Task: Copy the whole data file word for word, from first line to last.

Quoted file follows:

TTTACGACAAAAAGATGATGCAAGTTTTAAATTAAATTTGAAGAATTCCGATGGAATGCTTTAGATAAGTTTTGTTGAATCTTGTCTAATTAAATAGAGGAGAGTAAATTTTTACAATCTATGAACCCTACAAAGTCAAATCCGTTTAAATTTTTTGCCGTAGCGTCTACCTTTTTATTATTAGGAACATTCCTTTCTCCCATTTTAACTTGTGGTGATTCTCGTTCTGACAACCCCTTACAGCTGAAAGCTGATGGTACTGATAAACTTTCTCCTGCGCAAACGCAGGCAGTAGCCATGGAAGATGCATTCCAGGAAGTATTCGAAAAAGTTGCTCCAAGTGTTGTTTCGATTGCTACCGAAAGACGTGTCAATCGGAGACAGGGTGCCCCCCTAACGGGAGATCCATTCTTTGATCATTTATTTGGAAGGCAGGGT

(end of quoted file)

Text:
TTTACGACAAAAAGATGATGCAAGTTTTAAATTAAATTTGAAGAATTCCGATGGAATGCTTTAGATAAGTTTTGTTGAATCTTGTCTAATTAAATAGAGGAGAGTAAATTTTTACAATCTATGAACCCTACAAAGTCAAATCCGTTTAAATTTTTTGCCGTAGCGTCTACCTTTTTATTATTAGGAACATTCCTTTCTCCCATTTTAACTTGTGGTGATTCTCGTTCTGACAACCCCTTACAGCTGAAAGCTGATGGTACTGATAAACTTTCTCCTGCGCAAACGCAGGCAGTAGCCATGGAAGATGCATTCCAGGAAGTATTCGAAAAAGTTGCTCCAAGTGTTGTTTCGATTGCTACCGAAAGACGTGTCAATCGGAGACAGGGTGCCCCCCTAACGGGAGATCCATTCTTTGATCATTTATTTGGAAGGCAGGGT